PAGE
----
Cross-cultural barriers lesson 1: attend to the facts, not your assumptions,

Cross-cultural barriers lesson 2: do not presume the number of facts is the number you suppose.


Last night the LinkedIn computer, perhaps after a party, had written to me to say:
From: LinkedIn
Subject: Dennis: Australian Aerospace Resources Pty Ltd, BAE Systems Australia and NGO Recruitment are looking for candidates like you.
That last one was for: Country Director - China - World Society for the Protection of Animals
The details (of course I went to look) mentioned animals once but then slipped gracefully into the human resources species-talk, beginning with this from The Book of Common Babble:
You will be responsible for the development and delivery of the business strategy in accordance with regional and international goals. As the spokesperson you will develop and nurture relations with stakeholders including government authorities, inter-governmental organisations, media and key society.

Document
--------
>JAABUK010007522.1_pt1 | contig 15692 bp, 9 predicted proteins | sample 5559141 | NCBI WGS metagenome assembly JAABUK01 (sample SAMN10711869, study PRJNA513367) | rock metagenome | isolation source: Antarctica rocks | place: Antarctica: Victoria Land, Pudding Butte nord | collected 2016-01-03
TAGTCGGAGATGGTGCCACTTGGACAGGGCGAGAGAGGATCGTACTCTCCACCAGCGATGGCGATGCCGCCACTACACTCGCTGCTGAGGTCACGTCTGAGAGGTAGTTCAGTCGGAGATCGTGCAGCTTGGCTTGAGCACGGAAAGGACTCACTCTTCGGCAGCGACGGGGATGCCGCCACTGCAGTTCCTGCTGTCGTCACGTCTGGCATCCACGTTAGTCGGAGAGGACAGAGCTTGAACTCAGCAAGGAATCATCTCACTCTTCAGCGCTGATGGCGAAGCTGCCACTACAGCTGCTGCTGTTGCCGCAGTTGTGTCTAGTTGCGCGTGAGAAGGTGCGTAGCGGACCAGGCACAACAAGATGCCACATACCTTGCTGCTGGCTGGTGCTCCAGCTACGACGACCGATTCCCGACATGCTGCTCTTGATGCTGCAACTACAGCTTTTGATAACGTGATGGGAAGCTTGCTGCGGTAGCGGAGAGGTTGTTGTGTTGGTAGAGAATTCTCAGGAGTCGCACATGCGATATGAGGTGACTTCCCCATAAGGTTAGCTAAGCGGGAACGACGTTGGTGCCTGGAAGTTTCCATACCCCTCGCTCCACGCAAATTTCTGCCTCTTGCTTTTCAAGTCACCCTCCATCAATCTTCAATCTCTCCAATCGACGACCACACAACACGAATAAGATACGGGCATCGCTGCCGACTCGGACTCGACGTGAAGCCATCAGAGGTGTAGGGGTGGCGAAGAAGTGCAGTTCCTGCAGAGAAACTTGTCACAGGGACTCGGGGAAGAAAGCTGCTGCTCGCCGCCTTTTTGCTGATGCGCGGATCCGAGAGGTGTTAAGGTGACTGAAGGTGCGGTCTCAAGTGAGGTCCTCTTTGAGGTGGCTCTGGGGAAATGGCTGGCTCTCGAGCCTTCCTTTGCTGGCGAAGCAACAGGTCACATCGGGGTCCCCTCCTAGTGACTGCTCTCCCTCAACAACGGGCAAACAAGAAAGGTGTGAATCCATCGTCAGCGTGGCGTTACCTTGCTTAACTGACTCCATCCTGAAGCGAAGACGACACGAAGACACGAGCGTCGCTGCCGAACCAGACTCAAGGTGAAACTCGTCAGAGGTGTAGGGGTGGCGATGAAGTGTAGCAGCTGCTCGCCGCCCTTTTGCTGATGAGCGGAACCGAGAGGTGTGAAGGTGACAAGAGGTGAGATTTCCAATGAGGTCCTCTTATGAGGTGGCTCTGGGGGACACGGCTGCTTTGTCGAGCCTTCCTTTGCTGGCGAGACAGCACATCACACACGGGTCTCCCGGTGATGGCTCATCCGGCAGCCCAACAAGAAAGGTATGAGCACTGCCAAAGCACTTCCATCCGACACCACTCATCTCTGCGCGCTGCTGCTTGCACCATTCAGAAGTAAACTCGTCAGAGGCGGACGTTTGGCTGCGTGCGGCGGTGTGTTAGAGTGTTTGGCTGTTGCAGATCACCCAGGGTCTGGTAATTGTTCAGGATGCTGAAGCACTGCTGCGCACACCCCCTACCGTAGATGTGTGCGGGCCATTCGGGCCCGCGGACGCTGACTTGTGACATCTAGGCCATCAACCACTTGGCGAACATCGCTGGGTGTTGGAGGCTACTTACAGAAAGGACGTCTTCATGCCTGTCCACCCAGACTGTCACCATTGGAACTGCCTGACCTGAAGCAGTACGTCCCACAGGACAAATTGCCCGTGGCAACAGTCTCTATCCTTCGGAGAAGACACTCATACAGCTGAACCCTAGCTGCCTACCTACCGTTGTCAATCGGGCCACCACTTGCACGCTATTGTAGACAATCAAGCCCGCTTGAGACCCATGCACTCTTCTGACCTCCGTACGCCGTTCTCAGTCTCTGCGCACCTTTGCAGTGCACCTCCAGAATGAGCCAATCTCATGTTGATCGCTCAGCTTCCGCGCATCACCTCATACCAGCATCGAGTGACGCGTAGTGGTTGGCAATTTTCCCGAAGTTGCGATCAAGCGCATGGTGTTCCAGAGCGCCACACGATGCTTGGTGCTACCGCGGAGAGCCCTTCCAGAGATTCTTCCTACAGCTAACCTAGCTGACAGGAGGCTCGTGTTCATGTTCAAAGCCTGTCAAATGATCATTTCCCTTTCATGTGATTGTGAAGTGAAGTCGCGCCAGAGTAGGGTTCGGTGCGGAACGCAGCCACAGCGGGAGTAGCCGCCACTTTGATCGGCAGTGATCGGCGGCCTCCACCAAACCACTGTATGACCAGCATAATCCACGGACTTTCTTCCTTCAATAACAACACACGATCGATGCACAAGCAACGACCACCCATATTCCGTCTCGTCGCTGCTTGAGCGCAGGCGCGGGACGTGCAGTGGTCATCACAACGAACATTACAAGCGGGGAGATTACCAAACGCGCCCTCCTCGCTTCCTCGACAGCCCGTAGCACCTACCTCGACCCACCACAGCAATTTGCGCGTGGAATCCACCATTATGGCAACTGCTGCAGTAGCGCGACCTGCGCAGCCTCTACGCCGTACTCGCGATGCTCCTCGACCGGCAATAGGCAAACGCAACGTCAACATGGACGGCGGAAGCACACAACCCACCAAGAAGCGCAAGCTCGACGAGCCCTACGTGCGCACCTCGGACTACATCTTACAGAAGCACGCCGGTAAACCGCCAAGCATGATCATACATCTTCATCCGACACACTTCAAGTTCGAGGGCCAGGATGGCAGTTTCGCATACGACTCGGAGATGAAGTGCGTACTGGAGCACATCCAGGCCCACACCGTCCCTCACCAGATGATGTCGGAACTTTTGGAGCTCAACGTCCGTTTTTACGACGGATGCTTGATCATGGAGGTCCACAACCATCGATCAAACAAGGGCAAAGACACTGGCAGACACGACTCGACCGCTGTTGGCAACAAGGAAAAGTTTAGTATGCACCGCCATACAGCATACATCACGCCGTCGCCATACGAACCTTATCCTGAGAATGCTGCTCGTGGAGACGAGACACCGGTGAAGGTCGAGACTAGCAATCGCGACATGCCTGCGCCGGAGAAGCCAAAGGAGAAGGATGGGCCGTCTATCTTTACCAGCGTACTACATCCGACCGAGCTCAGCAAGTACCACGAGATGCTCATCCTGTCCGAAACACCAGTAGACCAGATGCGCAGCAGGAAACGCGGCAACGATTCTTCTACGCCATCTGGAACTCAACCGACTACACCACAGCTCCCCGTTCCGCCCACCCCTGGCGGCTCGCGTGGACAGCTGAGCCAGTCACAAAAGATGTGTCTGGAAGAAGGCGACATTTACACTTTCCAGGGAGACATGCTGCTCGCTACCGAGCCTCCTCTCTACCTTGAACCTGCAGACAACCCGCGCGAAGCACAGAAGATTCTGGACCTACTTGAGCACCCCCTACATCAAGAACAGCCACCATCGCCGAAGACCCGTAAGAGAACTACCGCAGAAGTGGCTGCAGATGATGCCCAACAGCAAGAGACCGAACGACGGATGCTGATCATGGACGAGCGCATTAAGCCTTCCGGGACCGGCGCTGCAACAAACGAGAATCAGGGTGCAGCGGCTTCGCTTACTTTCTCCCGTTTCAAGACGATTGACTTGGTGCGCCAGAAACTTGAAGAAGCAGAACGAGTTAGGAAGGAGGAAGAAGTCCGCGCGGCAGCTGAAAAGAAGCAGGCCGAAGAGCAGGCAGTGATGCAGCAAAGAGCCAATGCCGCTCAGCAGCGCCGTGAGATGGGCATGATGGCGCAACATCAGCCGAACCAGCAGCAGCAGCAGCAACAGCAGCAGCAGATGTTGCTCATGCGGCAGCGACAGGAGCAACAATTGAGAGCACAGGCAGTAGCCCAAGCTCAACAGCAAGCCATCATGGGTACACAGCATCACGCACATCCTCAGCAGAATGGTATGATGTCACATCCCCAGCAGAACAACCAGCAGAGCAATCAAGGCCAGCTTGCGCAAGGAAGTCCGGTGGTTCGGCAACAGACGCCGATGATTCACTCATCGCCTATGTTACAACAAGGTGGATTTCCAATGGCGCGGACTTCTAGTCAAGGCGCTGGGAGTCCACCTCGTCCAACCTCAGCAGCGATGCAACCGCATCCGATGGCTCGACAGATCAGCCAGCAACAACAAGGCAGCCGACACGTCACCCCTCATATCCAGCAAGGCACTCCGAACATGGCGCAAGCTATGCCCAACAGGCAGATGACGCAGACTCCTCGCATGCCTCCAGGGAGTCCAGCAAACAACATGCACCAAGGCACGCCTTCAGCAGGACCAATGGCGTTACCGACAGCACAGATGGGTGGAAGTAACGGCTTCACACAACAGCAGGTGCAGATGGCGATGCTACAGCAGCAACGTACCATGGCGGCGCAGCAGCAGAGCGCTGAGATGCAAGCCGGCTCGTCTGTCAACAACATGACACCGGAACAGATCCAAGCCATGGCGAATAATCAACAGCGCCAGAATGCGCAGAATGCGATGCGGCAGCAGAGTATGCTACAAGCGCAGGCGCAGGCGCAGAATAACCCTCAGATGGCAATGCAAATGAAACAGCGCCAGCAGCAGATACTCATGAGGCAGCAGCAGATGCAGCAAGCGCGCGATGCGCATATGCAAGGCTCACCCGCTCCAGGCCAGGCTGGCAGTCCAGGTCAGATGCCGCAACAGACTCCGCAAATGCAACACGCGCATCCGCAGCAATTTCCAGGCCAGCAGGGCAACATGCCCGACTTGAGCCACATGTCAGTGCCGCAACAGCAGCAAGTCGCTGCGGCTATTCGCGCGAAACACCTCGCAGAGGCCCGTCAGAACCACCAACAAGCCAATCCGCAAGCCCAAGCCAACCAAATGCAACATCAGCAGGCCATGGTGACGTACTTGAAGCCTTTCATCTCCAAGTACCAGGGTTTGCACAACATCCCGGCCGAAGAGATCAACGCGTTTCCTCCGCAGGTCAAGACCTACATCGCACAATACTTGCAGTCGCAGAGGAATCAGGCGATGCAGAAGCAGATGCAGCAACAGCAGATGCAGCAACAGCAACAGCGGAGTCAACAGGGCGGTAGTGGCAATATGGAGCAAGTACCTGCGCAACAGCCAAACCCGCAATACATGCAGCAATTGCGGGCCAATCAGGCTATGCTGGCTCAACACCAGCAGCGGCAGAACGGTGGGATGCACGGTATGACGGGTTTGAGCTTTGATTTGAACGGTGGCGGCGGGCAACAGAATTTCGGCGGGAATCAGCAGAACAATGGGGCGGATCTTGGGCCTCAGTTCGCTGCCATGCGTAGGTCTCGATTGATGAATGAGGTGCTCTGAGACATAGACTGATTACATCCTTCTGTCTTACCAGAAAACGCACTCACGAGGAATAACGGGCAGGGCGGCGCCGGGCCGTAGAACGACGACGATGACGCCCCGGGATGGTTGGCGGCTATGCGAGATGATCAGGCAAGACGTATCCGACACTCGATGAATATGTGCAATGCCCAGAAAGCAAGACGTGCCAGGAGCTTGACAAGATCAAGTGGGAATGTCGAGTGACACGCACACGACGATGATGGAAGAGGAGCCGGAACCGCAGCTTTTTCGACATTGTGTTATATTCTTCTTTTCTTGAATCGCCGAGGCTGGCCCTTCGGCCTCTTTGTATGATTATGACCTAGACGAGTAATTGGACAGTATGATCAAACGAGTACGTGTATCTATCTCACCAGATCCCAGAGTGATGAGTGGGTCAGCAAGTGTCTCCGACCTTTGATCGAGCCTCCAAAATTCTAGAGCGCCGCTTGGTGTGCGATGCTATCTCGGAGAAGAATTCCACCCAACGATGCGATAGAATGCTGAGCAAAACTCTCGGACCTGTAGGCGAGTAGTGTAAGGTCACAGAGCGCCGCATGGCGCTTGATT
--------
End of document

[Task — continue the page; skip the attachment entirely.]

... these below are my newly edited top-of-page self-promotional LinkMeUpScotty words, to see what new offers may come!

Beginning as you may know with Job Title, Company, Dates and Location, the sine qua nons of existence:

good company occasionally in head, on paper, on screen, on brain, on soul... on too many subjectsI have a novel half done, 50000+ words. It runs through my head but currently not to paper, many other things under way in life. 
The novel draws on life experience in locations, in Australia and China. It has social and political dimensions. 
It also derives from personal experience of trying to be a reformer who works to change systems from within, rather than by tearing down. An activity that can mean you get abused from both sides, from the entrenched and conservatives on one side and on the other from the protesters at the gate. In my novel I hope to describe the story of leaders in China in the 1980s in that difficult context. 
But also with a contemporary Australian connection... though month by month, like the female protagonist in my novel, I find much of 'contemporary Australia' disconcertingly unattractive, not only in prospective political leadership but also the determination it seems, of a swathe of the population, to abandon thoughtfulness and go for dumb whinging. 
See, whatever I do turns to writing.. or thoughtful dumb whinging?
Oh, here is something I wrote long ago, so many aspects of life seem to weave together so often: